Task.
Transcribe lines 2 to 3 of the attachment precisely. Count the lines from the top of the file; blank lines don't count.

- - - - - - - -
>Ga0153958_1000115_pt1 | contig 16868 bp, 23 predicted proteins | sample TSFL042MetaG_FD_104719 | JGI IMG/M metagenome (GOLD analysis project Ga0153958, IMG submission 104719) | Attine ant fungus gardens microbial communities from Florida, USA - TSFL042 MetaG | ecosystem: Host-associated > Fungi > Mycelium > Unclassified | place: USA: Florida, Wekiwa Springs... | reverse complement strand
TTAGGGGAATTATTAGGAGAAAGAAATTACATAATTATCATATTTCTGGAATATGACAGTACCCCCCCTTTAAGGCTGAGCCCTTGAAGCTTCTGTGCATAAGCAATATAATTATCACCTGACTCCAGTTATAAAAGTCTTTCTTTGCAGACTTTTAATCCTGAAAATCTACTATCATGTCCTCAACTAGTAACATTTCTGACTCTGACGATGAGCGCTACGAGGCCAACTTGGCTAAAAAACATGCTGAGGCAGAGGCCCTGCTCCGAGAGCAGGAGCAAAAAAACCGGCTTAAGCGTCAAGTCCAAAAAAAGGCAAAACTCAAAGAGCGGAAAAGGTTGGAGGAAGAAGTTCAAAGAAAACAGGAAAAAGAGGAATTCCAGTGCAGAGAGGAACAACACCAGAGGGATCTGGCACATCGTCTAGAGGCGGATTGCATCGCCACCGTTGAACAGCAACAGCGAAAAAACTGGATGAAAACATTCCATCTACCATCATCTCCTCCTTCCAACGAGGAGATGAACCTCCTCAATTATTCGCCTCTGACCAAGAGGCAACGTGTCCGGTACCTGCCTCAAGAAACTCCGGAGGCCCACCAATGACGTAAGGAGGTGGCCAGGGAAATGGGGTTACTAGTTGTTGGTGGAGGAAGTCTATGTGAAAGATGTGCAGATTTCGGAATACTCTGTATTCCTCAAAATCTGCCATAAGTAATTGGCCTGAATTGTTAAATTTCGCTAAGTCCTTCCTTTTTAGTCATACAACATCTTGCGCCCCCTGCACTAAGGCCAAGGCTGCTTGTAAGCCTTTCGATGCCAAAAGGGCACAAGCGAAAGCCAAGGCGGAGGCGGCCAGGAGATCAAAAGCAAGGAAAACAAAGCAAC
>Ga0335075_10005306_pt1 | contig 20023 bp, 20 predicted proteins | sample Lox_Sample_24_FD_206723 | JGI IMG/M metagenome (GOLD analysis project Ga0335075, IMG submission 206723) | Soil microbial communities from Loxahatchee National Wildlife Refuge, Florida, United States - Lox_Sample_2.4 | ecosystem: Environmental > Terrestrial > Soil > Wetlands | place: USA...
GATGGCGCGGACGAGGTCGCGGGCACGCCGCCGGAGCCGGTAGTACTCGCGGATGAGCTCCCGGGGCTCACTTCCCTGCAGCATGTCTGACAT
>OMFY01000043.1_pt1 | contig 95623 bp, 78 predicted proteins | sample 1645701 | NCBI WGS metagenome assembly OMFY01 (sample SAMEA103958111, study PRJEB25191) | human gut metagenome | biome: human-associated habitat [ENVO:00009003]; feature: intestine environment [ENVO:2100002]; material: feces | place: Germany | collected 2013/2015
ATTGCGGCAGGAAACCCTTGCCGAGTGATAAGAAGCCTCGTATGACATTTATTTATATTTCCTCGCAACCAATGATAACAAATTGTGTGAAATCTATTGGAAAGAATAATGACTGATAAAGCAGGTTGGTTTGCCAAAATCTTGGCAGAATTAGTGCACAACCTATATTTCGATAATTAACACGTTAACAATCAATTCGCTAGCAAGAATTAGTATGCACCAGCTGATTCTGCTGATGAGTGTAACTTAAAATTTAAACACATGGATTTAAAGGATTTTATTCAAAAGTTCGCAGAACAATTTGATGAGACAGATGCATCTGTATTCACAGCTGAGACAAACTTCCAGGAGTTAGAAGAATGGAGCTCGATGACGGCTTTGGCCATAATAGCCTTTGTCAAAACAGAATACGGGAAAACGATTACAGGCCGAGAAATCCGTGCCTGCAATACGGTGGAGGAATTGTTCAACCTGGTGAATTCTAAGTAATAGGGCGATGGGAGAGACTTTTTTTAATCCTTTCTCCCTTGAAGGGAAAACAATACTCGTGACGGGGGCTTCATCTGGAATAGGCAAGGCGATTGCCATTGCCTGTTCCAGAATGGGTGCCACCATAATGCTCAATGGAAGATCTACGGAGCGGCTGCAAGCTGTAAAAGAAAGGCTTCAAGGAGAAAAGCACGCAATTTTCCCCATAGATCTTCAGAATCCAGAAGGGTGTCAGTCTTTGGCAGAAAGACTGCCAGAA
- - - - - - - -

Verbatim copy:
TTAGGGGAATTATTAGGAGAAAGAAATTACATAATTATCATATTTCTGGAATATGACAGTACCCCCCCTTTAAGGCTGAGCCCTTGAAGCTTCTGTGCATAAGCAATATAATTATCACCTGACTCCAGTTATAAAAGTCTTTCTTTGCAGACTTTTAATCCTGAAAATCTACTATCATGTCCTCAACTAGTAACATTTCTGACTCTGACGATGAGCGCTACGAGGCCAACTTGGCTAAAAAACATGCTGAGGCAGAGGCCCTGCTCCGAGAGCAGGAGCAAAAAAACCGGCTTAAGCGTCAAGTCCAAAAAAAGGCAAAACTCAAAGAGCGGAAAAGGTTGGAGGAAGAAGTTCAAAGAAAACAGGAAAAAGAGGAATTCCAGTGCAGAGAGGAACAACACCAGAGGGATCTGGCACATCGTCTAGAGGCGGATTGCATCGCCACCGTTGAACAGCAACAGCGAAAAAACTGGATGAAAACATTCCATCTACCATCATCTCCTCCTTCCAACGAGGAGATGAACCTCCTCAATTATTCGCCTCTGACCAAGAGGCAACGTGTCCGGTACCTGCCTCAAGAAACTCCGGAGGCCCACCAATGACGTAAGGAGGTGGCCAGGGAAATGGGGTTACTAGTTGTTGGTGGAGGAAGTCTATGTGAAAGATGTGCAGATTTCGGAATACTCTGTATTCCTCAAAATCTGCCATAAGTAATTGGCCTGAATTGTTAAATTTCGCTAAGTCCTTCCTTTTTAGTCATACAACATCTTGCGCCCCCTGCACTAAGGCCAAGGCTGCTTGTAAGCCTTTCGATGCCAAAAGGGCACAAGCGAAAGCCAAGGCGGAGGCGGCCAGGAGATCAAAAGCAAGGAAAACAAAGCAAC
>Ga0335075_10005306_pt1 | contig 20023 bp, 20 predicted proteins | sample Lox_Sample_24_FD_206723 | JGI IMG/M metagenome (GOLD analysis project Ga0335075, IMG submission 206723) | Soil microbial communities from Loxahatchee National Wildlife Refuge, Florida, United States - Lox_Sample_2.4 | ecosystem: Environmental > Terrestrial > Soil > Wetlands | place: USA...